Straightening machine is a mechanical apparatus which is used to straighten and smooth the surface of metal strips. It is usually a part of a rolling mill. It can also be known as a straightening or corrective leveler. These machines use a series of rollers that are set at different heights to bend and stretch the coil of steel and re-flatten it. Straightening machines eliminate residual stress, up and down bending, gnawing, torsional stresses, correction markings and a host of other problems in rolled and cast products. They also prevent re-twisting, distortion and corrosion. They are designed by highly skilled engineers and constructed with top grade raw materials to meet the industry requirements and global standards.
Most manufacturers of straighteners offer machines that can process a variety of material widths and thicknesses. To do so, they typically incorporate a number of ‘back-up’ rollers in the lower ‘fixed’ bank of work rollers. Depending on the maximum width of the material, and the machine type, these back-up rollers may be positioned in one, two or three places across the width of the work rollers. The purpose of these is to reduce the forces and stresses that the work rollers experience as they bend or back bend the sheet of metal during the straightening process.
During the initial setup and calibration of a straightener for a particular material, it is necessary to determine the exact position at which the upper work roller is tangent to the lower fixed work roller. This point is referred to as the ‘zero’ or ‘home’ work roller depth setting. Once this is established, it is critical to ensure that the work rollers are consistently returned to this ‘zero’ position each time the material is run through the straightener. To do so, most straighteners are provided with some method of calibration for the work roller depth settings – usually a combination of a calibrated scale and a pointer or LED readout.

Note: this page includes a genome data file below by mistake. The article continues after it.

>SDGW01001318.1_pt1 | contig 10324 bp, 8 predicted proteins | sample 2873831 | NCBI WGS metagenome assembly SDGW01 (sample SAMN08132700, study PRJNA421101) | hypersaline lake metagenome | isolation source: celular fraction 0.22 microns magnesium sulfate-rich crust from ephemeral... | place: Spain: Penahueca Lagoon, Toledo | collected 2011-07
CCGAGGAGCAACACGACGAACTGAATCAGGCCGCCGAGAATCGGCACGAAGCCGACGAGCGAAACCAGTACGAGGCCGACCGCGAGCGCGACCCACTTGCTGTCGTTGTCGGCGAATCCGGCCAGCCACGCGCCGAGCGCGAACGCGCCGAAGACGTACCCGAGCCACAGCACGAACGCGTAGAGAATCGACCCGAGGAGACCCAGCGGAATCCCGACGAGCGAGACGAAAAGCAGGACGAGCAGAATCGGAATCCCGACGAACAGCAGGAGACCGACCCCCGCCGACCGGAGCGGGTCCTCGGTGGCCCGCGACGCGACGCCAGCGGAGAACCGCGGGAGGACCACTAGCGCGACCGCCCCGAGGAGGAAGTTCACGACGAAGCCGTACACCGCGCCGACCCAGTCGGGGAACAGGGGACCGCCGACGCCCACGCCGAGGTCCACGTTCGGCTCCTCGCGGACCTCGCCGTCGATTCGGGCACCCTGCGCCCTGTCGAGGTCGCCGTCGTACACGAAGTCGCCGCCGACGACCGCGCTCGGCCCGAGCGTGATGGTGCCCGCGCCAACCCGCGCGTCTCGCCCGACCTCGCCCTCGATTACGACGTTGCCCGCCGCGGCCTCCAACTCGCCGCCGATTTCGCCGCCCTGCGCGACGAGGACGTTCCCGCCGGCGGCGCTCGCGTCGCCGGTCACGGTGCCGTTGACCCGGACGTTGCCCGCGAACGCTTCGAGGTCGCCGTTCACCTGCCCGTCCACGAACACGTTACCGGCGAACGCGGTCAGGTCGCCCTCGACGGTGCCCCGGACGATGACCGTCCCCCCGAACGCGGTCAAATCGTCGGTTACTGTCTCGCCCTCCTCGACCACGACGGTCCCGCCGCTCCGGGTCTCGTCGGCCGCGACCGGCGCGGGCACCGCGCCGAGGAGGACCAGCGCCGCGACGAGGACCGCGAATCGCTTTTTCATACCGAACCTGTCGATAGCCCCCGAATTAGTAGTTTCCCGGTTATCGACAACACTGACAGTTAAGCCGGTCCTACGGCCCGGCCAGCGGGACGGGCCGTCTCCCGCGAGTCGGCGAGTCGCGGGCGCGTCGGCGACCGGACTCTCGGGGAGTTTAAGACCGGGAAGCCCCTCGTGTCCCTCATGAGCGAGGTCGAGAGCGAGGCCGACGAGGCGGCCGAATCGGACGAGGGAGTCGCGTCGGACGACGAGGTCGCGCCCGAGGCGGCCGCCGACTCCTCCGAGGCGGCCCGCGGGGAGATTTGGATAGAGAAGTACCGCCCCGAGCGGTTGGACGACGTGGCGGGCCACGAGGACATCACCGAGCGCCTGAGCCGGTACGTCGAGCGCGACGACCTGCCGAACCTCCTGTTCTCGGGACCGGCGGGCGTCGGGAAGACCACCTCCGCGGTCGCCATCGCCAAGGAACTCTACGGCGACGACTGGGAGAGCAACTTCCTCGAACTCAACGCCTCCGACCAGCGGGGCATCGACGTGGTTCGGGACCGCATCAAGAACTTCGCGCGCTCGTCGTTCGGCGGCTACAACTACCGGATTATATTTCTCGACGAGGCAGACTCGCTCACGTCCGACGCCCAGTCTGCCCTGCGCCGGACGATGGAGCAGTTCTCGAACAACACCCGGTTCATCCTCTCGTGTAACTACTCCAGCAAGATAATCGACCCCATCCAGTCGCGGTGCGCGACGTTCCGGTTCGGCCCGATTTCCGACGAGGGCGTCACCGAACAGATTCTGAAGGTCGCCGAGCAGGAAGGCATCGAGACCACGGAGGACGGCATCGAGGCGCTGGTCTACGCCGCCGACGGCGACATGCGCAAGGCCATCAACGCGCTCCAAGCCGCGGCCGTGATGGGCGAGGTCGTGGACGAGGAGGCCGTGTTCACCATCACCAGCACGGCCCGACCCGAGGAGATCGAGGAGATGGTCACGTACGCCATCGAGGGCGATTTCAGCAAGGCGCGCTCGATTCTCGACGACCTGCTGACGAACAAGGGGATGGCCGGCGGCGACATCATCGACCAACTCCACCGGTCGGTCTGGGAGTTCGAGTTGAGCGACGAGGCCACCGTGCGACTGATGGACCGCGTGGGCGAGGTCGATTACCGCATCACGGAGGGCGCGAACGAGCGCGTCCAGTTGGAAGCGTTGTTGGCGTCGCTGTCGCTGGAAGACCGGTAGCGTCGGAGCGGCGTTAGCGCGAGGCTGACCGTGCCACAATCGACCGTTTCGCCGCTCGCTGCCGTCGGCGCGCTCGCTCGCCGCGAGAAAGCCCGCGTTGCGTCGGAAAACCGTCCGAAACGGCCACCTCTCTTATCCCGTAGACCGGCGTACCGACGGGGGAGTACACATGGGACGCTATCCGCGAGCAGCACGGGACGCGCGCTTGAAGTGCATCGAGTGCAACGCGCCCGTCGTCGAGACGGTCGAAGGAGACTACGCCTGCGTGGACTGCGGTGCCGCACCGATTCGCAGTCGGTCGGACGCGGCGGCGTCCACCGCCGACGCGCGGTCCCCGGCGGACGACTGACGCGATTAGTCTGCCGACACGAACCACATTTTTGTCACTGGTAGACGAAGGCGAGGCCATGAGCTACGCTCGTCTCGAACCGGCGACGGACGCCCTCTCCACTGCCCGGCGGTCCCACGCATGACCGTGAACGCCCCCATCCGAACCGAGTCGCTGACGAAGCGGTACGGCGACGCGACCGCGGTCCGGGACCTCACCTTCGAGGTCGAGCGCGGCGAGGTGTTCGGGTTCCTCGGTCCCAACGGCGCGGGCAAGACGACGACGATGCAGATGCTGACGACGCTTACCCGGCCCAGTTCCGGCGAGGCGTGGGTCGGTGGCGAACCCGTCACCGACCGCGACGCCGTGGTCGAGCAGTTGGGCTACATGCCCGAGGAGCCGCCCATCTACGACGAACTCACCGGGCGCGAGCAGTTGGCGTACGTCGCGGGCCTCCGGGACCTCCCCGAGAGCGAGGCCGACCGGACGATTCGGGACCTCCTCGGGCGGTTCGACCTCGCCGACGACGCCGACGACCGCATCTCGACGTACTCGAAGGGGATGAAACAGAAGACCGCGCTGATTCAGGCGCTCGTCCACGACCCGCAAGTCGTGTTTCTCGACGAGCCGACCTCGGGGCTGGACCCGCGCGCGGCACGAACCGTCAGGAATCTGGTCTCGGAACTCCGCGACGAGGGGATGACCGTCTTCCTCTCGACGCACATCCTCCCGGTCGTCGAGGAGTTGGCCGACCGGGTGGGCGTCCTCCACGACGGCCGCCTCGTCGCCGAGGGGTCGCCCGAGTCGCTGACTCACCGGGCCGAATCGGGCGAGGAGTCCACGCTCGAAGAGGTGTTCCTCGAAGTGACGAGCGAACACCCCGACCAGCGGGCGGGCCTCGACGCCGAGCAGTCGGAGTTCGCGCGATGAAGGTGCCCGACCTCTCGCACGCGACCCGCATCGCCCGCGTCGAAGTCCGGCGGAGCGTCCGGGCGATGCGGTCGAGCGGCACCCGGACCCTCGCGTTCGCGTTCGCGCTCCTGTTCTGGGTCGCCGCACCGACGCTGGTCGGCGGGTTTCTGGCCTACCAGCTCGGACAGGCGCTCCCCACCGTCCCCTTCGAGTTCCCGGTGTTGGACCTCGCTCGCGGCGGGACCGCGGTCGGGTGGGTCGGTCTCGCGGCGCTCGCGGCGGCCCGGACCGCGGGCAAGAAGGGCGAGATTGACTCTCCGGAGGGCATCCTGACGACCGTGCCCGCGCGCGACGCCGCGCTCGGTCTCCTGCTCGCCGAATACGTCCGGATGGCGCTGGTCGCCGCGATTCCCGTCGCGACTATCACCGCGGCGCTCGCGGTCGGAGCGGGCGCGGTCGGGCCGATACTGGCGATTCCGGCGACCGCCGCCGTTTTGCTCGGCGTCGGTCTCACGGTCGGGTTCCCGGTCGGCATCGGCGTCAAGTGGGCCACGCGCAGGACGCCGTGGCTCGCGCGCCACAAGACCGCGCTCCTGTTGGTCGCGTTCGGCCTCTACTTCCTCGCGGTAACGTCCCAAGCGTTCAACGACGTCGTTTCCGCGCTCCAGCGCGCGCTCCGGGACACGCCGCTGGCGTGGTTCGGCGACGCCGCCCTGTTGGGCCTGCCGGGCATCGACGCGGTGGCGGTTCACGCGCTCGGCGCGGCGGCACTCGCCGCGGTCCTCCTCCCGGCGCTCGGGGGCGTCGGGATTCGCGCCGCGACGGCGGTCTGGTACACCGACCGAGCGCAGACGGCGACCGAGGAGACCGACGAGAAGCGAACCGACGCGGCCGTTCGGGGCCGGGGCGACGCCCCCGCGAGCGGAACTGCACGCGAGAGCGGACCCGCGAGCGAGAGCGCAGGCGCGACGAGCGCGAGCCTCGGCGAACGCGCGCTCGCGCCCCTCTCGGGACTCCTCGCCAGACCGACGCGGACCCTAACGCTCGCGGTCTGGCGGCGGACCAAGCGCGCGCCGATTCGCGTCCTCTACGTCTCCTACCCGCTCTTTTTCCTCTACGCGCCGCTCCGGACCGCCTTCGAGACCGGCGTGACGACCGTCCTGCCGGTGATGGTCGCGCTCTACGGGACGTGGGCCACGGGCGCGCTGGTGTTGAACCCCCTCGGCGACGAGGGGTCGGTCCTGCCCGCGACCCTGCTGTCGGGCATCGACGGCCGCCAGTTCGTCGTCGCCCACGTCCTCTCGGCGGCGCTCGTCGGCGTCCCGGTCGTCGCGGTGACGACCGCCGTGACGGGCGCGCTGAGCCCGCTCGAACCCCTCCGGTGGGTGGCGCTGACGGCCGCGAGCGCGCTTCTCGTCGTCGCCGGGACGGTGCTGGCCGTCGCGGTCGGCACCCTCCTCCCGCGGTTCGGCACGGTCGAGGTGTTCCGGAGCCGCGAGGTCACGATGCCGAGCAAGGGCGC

Another important factor in determining the power requirements for a straightening machine is the maximum yield strength of the material which will be processed. This is important because higher yield strength materials require more power to straighten to an acceptable level of flatness than milder, lower yield strength materials. The combination of work roller diameter, centre distance spacing and material yield strength can drastically change the power requirement for a straightening machine.
Finally, the type of feed system which is utilized in a straightening machine will also influence its power requirements. Most modern straighteners employ a feeder which is separate from the straightening machinery. There are also all-in-one straightener/feeder models available which can produce acceptable results for many applications, but it is vital to consider the inertia associated with these pull-through systems when estimating power requirements. Excessive inertia can lead to poor straightening accuracy and effectiveness, marked or damaged materials as they pass through the machine, and slipping of the work rollers during starts and stops. The result can be wasted power and in severe cases even machine damage.